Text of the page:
Unfortunately, about six months ago, several spammers started leaving irrelevant comments on dozens upon dozens of blog entries, hawking everything from wheelchairs to CCSVI treatment centers. As I am of the opinion that spammers are among the scum of the earth (not quite as bad as some health insurance or pharmaceutical company executives, but close), and don't want to subject my readers to such garbage, I felt compelled to start moderating all comments left on posts more than one week old. Readers are free to comment on new posts, completely unmoderated, for the first week they are published. After that, I get an e-mail notification of each pending comment, and have the option of publishing or deleting it. As a rule, I publish all comments, as long as they aren't vulgar or abusive, unless they come from spammers. The spam is quickly deleted, an action which delights me to no end.

The only drawback to this system is that occasionally the notification of a pending comment gets caught in my e-mail spam filter, and winds up in my "junk e-mail" folder. Since the junk e-mail folder usually contains nothing but (surprise!) junk, I usually don't bother checking it. Therefore, if any of you try to comment on an older post, and your comment doesn't show up after a day or so, please e-mail me at WheelchairKamikaze@gmail.com and I'll do my best to locate your wayward post. Of course, you can also try submitting the comment again, but if your first attempt got caught in my spam eater, there's a good chance your second attempt will also.

Now, on to CCSVI, a topic which only seems to be getting more controversial by the day. In recent weeks, we've seen a variety of studies released, some supporting the CCSVI hypothesis, and others refuting it. Amongst those supporting it, there have been some that argue for CCSVI as the cause of MS, and others concluding that the vascular abnormalities collectively known as CCSVI are more the result of MS, or perhaps exists as a comorbidity with the disease. Internet forums and Facebook pages devoted to CCSVI have been riven by arguments both for and against, often pitting patient against patient. Unfortunately, hyperbole often rules the day, with each side regularly making claims that simply can't be substantiated by the available science.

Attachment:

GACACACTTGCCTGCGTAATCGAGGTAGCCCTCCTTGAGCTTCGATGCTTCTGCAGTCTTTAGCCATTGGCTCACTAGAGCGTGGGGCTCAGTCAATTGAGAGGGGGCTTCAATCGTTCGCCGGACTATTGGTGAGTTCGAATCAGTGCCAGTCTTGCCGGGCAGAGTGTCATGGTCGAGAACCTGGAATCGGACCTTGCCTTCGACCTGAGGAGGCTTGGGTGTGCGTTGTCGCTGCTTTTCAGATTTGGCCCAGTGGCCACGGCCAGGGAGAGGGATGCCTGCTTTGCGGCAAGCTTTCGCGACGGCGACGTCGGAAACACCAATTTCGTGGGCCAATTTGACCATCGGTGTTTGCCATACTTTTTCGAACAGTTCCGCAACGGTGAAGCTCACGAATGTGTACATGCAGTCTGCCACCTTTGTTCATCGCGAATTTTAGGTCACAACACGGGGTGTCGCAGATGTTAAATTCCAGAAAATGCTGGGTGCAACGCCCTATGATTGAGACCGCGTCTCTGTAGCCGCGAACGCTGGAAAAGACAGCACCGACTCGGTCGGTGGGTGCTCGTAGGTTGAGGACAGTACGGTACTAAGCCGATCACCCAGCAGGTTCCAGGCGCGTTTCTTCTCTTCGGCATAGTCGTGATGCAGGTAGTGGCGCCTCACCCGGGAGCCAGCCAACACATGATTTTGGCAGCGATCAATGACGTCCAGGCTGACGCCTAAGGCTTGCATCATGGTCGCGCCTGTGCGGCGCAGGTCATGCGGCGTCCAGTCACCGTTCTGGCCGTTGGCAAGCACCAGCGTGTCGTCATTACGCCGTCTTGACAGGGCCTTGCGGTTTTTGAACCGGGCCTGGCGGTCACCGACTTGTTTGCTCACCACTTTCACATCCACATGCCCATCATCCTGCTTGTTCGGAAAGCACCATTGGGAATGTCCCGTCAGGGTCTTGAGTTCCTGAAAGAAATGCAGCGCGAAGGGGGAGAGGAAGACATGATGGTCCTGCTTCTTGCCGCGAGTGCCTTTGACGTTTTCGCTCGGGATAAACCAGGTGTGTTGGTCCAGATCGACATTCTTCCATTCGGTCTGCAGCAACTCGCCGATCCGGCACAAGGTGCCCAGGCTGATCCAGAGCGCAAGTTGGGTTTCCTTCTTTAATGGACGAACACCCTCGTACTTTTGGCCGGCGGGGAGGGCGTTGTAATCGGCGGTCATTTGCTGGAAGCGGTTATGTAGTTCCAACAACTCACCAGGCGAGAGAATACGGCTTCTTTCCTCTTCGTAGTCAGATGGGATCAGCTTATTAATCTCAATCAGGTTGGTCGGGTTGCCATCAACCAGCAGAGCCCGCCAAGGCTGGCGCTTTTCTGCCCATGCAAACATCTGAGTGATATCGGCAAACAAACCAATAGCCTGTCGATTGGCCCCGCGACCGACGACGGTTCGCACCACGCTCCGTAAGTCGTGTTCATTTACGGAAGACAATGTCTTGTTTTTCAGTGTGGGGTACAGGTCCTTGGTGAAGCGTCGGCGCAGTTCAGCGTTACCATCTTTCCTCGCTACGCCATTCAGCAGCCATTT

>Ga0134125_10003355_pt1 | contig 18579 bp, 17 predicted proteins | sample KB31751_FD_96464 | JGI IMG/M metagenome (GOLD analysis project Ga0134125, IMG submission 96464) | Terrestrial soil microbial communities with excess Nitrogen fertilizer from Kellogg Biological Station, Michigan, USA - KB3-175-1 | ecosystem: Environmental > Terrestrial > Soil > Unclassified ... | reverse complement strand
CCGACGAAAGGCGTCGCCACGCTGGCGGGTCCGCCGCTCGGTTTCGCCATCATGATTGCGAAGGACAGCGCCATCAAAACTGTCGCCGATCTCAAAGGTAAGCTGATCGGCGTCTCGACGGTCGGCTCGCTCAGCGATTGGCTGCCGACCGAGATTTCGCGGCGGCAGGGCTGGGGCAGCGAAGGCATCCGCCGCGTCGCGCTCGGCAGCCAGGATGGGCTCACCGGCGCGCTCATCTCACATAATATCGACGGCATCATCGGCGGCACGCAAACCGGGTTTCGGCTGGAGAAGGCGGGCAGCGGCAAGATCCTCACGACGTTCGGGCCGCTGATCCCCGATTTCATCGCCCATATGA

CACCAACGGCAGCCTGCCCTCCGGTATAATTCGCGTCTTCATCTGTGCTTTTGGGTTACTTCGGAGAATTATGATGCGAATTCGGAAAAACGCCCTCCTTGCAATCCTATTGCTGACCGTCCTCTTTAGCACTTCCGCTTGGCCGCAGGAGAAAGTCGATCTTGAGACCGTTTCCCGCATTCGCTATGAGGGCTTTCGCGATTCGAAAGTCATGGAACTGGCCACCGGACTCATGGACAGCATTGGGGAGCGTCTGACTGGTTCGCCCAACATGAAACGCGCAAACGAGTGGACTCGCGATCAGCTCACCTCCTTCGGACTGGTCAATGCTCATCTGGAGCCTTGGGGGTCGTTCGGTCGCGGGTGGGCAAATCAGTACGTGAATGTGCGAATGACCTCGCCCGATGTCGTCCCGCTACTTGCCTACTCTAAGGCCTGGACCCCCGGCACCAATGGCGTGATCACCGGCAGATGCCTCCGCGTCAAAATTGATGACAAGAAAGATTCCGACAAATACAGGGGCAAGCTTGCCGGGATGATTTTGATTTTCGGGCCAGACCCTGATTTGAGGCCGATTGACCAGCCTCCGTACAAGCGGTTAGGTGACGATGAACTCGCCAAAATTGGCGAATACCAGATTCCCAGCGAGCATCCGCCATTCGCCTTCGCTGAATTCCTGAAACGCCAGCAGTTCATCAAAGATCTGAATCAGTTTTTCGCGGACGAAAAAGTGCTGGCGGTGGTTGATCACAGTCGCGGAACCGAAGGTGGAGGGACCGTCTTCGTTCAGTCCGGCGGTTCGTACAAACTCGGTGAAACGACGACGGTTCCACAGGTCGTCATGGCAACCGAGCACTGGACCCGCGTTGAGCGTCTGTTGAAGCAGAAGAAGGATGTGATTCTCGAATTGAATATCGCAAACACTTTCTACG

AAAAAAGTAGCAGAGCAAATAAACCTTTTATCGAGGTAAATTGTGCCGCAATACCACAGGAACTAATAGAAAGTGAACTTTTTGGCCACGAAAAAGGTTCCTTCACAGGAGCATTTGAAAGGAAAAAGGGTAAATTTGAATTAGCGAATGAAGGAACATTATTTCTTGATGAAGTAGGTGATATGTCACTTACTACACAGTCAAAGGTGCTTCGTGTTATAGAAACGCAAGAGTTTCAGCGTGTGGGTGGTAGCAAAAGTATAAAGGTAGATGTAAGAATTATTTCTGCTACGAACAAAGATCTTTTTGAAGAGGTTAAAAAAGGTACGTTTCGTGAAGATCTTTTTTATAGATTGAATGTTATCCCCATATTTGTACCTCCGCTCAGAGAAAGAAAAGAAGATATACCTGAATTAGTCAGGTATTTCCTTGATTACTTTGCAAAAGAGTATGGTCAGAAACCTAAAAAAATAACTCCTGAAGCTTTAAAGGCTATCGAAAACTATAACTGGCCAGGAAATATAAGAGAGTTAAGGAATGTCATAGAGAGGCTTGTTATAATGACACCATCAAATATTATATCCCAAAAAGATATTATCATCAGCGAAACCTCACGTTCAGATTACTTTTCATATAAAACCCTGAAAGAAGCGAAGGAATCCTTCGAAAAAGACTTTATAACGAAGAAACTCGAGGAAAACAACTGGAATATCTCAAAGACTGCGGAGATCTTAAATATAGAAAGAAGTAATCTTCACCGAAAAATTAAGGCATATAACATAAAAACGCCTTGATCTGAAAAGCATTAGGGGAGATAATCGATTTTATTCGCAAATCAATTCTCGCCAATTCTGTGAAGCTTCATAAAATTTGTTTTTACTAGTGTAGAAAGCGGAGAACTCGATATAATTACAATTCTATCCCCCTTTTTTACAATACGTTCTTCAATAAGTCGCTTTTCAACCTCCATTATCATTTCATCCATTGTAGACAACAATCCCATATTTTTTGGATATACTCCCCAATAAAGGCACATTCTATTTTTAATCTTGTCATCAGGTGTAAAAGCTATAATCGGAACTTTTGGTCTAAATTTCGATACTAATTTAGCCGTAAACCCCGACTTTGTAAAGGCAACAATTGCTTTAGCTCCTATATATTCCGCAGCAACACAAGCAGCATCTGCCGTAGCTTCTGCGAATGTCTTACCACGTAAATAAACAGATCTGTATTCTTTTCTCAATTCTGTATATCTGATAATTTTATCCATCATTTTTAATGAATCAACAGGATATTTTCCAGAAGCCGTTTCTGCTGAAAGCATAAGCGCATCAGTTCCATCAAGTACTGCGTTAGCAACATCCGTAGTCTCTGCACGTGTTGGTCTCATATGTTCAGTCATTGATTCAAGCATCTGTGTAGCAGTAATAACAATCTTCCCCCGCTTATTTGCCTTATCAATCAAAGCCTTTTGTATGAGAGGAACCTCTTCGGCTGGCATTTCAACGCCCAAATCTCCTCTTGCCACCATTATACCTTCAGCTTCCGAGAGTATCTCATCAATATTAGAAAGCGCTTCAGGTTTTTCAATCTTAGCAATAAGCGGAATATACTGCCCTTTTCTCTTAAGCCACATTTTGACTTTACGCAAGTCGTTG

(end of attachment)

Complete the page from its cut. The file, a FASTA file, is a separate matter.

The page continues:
Meanwhile, as the scientists and patient advocates duke it out, thousands of desperate MSers are getting CCSVI treatment here in the United States and at various locations around the world. The technique used to treat CCSVI, venoplasty, is a minimally invasive procedure that involves snaking a catheter through a patient's veins to the point of blockage or narrowing, and then ballooning it open (in some increasingly rare cases a stent is used for this purpose). Although the procedure sounds simple enough, there is in fact a steep learning curve involved for the doctors performing it, and there has yet to be standards of practice agreed upon by all specialists. Some interventional radiologists use larger balloons than others, some check more veins, some use stents more frequently than others, and the "aggressiveness" of treatment varies from physician to physician.

Despite the overwhelmingly positive patient reports that flood the Internet, the results of the CCSVI treatment procedure are actually quite mixed. Many patients do indeed find lasting benefit after going through venoplasty, but as is evinced by the reader comment that prompted this post, a sizable number of patients receive no relief at all after CCSVI treatment. Many others find temporary relief, only to face the crushing disappointment of a return of their symptoms when their veins revert back to their blocked or narrowed state (a situation dubbed "restenosis"). Some treated patients have developed blood clots or scarring in their treated veins, situations which are extremely difficult to resolve, and which can effectively shut down the affected vein for good. When reading patient reports on the Internet, or viewing them on YouTube, it's very important to keep in mind that most patients who are treatment "failures" don't make videos or write testimonials. It's simply human nature to shout our triumphs from the hilltops, but to keep quiet about disappointments.